for supplies quoted and purchased on a commodity market;
for bargain supplies or services supplied by an economic operator terminating its economic activity;
when the service is awarded pursuant to a design contest, in which case the winning contestant(s) shall be invited to negotiations;
when the repetition of construction or services awarded by the same contracting entity to the primary contractor are required, subject to fulfilment of certain additional conditions; and
when the goods to be supplied are produced for the purposes of research, experimental, scientific or development activities in quantities that do not allow effective market placement or recovery of the research and development costs.
Contracting entities may freely choose between the open, restricted, negotiated procedure with prior call for competition and the competitive dialogue procedures.
Contracting entities may apply the negotiated procedure without prior call for competition in the above mentioned situations, applicable for public authorities, except the last one, and also:
where a contract is purely for the purpose of research, experiment, study or development, and the awarded contracts do not cover production in quantities that secure enough market realization or allow the research and development costs to be recovered;
bargain purchases, where it is possible to procure supplies by taking advantage of a particularly advantageous opportunity available for a very short time at a price considerably lower than normal market prices.
With the new Public Procurement Act, some pure e-procedures have been introduced to the Bulgarian legislation – dynamic purchasing systems, electronic auctions and electronic catalogues.
4. Which decisions of a contracting authority can be appealed?
Generally, any decision of the contracting authorities can be subject to appeal when made during a procedure for:
a public procurement award, including during the conclusion of a framework agreement, a dynamic purchasing system or qualification systems;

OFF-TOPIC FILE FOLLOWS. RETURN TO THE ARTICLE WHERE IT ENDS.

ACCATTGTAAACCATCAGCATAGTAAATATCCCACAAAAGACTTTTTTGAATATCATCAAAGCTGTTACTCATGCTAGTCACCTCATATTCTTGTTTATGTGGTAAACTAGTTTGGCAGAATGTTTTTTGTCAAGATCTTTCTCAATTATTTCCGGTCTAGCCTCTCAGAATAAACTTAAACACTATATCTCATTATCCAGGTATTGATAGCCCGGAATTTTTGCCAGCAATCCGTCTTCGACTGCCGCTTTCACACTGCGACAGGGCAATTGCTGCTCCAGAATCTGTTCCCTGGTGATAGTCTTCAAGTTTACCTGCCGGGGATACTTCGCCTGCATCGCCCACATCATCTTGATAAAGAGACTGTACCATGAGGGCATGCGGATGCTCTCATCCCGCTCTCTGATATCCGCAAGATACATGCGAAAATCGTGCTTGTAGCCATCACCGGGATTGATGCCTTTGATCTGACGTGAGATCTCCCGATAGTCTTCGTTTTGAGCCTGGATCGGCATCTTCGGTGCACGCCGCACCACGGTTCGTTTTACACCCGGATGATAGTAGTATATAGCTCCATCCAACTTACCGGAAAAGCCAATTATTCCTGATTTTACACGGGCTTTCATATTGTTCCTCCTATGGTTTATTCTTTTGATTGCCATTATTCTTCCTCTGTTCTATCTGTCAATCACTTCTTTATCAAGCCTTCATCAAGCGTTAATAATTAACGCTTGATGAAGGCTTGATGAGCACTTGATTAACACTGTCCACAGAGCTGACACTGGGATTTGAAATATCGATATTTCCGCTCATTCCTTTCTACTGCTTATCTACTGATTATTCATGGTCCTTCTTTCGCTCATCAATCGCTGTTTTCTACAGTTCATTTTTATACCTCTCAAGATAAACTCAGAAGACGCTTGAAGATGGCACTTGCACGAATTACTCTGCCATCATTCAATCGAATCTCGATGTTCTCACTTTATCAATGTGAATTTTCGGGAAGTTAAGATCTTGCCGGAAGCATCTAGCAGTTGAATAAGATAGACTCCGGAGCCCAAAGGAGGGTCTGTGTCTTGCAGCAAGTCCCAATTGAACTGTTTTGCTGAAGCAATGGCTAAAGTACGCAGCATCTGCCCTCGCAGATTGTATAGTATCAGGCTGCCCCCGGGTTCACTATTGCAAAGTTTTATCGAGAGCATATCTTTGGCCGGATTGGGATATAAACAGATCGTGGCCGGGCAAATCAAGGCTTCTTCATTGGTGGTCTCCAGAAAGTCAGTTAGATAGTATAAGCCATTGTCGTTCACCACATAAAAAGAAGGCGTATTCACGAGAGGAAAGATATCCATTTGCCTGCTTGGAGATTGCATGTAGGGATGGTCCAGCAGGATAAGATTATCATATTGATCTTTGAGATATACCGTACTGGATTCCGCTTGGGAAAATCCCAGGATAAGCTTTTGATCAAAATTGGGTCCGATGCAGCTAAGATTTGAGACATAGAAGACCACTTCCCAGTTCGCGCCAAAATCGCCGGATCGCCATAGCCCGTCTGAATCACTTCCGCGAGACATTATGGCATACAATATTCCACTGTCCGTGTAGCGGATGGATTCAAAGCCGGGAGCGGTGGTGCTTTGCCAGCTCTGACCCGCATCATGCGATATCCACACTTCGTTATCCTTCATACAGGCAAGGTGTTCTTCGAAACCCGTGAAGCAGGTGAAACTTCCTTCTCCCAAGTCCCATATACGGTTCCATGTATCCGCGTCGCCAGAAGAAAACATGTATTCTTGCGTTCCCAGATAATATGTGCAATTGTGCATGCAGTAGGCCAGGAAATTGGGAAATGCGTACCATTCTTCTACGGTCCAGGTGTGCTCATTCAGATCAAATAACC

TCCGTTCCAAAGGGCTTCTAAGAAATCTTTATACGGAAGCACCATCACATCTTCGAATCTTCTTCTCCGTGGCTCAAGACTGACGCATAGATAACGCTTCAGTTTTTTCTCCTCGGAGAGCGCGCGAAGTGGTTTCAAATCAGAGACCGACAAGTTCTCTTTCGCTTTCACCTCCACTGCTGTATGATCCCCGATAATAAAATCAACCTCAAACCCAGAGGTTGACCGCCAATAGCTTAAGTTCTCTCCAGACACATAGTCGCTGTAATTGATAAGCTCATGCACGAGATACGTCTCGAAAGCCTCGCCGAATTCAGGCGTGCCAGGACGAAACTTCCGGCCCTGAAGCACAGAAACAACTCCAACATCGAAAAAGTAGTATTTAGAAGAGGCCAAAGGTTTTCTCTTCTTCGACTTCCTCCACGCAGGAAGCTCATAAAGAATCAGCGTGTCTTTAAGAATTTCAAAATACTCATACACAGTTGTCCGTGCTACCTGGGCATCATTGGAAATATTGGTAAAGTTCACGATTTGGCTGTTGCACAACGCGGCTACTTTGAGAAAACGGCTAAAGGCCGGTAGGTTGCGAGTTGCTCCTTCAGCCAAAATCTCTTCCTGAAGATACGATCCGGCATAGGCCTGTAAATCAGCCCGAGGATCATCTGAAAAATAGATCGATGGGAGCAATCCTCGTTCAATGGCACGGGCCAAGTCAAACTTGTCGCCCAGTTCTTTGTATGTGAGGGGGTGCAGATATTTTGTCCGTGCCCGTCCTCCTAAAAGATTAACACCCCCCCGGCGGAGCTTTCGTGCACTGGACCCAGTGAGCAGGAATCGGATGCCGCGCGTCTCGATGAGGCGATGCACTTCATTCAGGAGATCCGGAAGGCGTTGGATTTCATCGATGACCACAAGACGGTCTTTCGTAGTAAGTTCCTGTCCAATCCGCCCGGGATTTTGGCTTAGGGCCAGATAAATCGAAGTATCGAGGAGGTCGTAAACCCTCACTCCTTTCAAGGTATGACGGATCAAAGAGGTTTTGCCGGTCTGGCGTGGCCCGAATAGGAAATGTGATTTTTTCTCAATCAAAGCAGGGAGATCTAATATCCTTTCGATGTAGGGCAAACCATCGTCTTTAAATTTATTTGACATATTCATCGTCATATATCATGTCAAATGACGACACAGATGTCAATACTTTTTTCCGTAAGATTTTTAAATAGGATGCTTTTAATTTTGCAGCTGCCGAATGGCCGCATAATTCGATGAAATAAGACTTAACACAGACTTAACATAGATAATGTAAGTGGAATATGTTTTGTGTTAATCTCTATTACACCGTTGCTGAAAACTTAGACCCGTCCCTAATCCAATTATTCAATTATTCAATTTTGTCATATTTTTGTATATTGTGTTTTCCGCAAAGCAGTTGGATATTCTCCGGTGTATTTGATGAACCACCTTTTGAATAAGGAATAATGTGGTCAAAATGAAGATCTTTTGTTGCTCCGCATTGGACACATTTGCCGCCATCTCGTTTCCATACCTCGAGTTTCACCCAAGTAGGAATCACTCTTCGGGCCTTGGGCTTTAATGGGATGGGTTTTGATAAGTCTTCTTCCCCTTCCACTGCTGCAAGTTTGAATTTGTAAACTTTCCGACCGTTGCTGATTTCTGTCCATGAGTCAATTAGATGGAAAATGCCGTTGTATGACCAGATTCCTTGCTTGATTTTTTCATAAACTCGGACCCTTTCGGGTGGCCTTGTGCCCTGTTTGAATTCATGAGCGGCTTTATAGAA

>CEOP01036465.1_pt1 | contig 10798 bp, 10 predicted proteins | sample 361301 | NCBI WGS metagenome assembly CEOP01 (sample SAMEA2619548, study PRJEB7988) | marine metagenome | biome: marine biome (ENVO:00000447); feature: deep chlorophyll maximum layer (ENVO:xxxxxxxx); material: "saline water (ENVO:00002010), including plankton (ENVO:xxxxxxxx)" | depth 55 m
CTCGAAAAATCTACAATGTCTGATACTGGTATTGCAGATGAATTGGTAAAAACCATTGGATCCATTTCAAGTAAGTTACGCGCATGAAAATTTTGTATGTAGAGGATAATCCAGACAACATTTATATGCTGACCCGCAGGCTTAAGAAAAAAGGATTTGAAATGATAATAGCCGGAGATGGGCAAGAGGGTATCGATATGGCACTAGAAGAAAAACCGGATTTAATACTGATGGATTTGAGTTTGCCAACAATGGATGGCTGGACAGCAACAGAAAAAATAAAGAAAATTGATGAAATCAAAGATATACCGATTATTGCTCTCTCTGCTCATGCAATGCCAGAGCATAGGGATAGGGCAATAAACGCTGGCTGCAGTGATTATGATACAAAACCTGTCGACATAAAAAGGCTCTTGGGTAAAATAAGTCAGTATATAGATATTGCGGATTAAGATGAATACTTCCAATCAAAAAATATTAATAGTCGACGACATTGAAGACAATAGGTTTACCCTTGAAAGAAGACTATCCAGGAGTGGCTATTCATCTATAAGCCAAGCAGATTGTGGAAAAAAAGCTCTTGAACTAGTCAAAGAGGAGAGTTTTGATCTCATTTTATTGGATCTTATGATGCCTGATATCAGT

the conclusion of a framework agreement;
setting up a dynamic purchasing system or establishing qualification systems;
a design contest.
In particular this includes:
The decision to open a public procurement. In this case, the interested parties may appeal the terms and conditions of the tender stipulated in the instructions to tenderers,
The decisions for disqualification of tenderers in the restricted and negotiated procedures and the competitive dialogue,
The contract award decision,
The decision for termination of a procedure, and
The decision of a contractor for appointing a subcontractor.
Additionally, any action or inaction of the contracting authority/entity that prevents the tenderer from participating in the procedure may also be appealed.
5. What are the time limits for appeals? Are further appeals precluded after the expiry of these limits?
The above decisions may be appealed within ten days of the publication/receipt of the relevant decision or ten days from the notification of the relevant action. If the person is not notified or in there is an omission, the decision must be appealed within 10 days of the date on which the time limit for the performance of the relevant action expires.
Regarding the decision for opening a public procurement procedure, the contracting entity may amend/supplement the ITT within 14 days of its publications. The decision may then be appealed within ten days following the expiry of that term.
After the expiry of the above terms the right of appeal is precluded.
6. How long is the standstill period?
The standstill period starts with the receipt of the award decision by the tenderers and expires 14 days thereafter. No standstill period shall apply if only one tenderer participated in the procedure.
7. Which review bodies exist?
Appeals shall be filed to the Competition Protection Commission. Its decisions are subject to review by the Supreme Administrative Court in the final instance.
8. Are there any filing fees for an appeal?
The state fees for filing an appeal before the Competition Protection Commission are approximately:
EUR 430 for contracts of estimated value of up to EUR 500,000;
EUR 870 for contracts of estimated value of up to EUR 2,500,000 and
EUR 2,230 for contracts of estimated value of more than BGN 2,500,000.
Currently, appealing against the Competition Protection Commission’s decision before the Supreme Administrative Court is subject to a state fee equal to the half of the above fees.
However, as of 1 January 2019 the state fees for an appeal against the Competition Protection Commission’s decision before the Supreme Administrative Court will change and equal the fees for filing an appeal before the Competition Protection Commission.
9. Does an appeal have a suspensive effect or is it necessary to apply for interim measures?
An appeal against the contract award decision does have a suspensive effect. The contracting authority/entity may request preliminary enforcement of the award decision. The Competition Protection Commission's ruling on the matter can be appealed, which suspends the preliminary enforcement of the award decision.